Consterdine and Schofield -

The Consterdine family had its origins in Oldham and Manchester whereas the Schofield had long associations with Rochdale and Littleborough. The two families were however linked by marriage albeit the linage was to James Consterdine who was a merchant in Manchester.

Edward, his brother, although living and based in Manchester started businesses in Littleborough mainly in partnerships.  In 1844/5 Messrs Leach & Clegg and Consterdine & Kershaw took over a small mill in Shore, its output often advertised for sale through Edward Consterdine’s Manchester Office. Following Edward’s untimely death in 1850, his widow Betty continued with the business and moved to Littleborough after a short spell in Salford. Messrs Kershaw and Consterdine ended their partnership with Leach & Clegg and together developed Brookfield Mill which opened around 1852/3, They initially manufactured Fustian cloth (1858) but had moved over to Cotton by 1867. On 12th January 1867 the partnership between Betty Consterdine and Joseph Kershaw was dissolved and the Consterdine's ceased to have an interest in Brookfield Mill.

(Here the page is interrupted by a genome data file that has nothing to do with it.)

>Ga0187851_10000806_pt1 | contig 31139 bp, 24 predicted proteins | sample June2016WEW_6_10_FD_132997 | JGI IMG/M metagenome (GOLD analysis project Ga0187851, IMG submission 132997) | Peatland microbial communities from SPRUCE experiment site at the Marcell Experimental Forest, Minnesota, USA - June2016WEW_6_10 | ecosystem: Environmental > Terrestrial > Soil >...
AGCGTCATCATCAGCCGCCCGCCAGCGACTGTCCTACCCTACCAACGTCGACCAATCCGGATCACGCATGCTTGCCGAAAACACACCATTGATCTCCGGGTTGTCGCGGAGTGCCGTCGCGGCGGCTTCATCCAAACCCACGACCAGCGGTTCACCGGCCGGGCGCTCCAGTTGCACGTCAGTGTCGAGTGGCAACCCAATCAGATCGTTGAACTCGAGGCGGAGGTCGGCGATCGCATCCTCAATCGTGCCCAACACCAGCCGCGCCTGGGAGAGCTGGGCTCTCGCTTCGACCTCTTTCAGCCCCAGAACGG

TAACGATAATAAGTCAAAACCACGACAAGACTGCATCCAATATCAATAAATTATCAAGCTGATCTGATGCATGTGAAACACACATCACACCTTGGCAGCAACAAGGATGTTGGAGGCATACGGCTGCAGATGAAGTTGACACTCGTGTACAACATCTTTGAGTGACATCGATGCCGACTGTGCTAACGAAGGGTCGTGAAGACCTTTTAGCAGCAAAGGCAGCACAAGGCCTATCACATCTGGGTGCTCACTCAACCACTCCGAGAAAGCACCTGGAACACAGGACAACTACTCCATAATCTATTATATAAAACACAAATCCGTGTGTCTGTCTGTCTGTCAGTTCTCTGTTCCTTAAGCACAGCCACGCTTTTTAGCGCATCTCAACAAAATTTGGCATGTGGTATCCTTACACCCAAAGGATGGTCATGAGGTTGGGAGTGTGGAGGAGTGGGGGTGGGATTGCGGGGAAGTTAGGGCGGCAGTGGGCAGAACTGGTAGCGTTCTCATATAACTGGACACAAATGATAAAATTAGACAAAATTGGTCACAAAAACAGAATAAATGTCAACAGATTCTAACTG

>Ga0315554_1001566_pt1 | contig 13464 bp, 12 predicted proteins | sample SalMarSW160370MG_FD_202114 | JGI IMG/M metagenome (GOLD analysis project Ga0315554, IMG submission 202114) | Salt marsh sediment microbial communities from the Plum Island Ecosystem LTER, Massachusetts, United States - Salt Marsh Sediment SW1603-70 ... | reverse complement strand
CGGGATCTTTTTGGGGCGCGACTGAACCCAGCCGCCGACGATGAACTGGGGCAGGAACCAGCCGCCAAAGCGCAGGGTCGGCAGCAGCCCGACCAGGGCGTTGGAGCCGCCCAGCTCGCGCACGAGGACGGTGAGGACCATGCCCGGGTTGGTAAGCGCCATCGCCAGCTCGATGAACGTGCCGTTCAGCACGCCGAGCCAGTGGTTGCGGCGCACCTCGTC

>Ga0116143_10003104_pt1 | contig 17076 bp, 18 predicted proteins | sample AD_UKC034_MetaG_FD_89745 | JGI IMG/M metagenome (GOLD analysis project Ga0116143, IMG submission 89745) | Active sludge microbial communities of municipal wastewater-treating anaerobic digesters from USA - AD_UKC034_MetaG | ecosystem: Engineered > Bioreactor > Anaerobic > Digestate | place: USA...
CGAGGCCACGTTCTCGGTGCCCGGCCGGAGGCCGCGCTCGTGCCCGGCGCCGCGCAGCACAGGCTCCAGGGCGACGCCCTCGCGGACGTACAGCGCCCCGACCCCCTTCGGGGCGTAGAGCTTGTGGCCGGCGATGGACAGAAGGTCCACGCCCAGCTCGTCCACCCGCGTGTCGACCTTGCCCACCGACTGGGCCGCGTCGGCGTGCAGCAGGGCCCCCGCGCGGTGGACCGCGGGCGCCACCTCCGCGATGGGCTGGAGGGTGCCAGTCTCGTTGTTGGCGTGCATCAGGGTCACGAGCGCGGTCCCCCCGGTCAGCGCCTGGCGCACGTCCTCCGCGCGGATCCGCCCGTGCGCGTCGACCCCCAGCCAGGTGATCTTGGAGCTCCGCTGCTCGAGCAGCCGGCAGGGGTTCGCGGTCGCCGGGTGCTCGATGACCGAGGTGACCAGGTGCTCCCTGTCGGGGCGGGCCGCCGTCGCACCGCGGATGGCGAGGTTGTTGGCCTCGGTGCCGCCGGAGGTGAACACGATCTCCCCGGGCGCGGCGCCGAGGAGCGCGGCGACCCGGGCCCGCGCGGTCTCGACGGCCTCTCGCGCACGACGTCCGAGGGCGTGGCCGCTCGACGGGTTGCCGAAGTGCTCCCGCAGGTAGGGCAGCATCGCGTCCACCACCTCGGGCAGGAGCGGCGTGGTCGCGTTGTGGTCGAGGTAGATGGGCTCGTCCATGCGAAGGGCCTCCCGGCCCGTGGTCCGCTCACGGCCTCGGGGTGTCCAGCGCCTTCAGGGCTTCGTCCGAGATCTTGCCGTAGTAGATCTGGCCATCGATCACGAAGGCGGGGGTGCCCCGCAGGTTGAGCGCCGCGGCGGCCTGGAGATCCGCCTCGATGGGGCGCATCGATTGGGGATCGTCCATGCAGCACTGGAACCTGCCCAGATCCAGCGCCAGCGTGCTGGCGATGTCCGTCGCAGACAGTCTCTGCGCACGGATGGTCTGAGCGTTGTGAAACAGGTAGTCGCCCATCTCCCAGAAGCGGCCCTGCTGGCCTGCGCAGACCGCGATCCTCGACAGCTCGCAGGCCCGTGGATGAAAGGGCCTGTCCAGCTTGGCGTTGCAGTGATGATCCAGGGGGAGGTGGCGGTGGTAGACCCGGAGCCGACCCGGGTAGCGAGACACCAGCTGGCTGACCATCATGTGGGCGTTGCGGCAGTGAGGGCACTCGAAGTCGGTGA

Betty with her sons John Edward and Benjamin developed Albion Mill. Its site was leased Betty from 1st May  1867 for 999 years at an annual ground rent of £58. The mill had a datestone over main door reading 1867. The company and Albion Mil appeared in a number of Trade Directories between 1873 and 1888 as a Cotton Mill. The business was continued after Betty’s death in June 1871 by her sons but ended when their partnership with Edward Mason was dissolved on 10th February 1880. Albion mill was used by various textile business before finally closing in 1998, being demolished in the same year.

More details are available within the Booklet by Bernard Pratt (see this page).

Brookfield Mill (above)

Albion Mill in 1980s (below)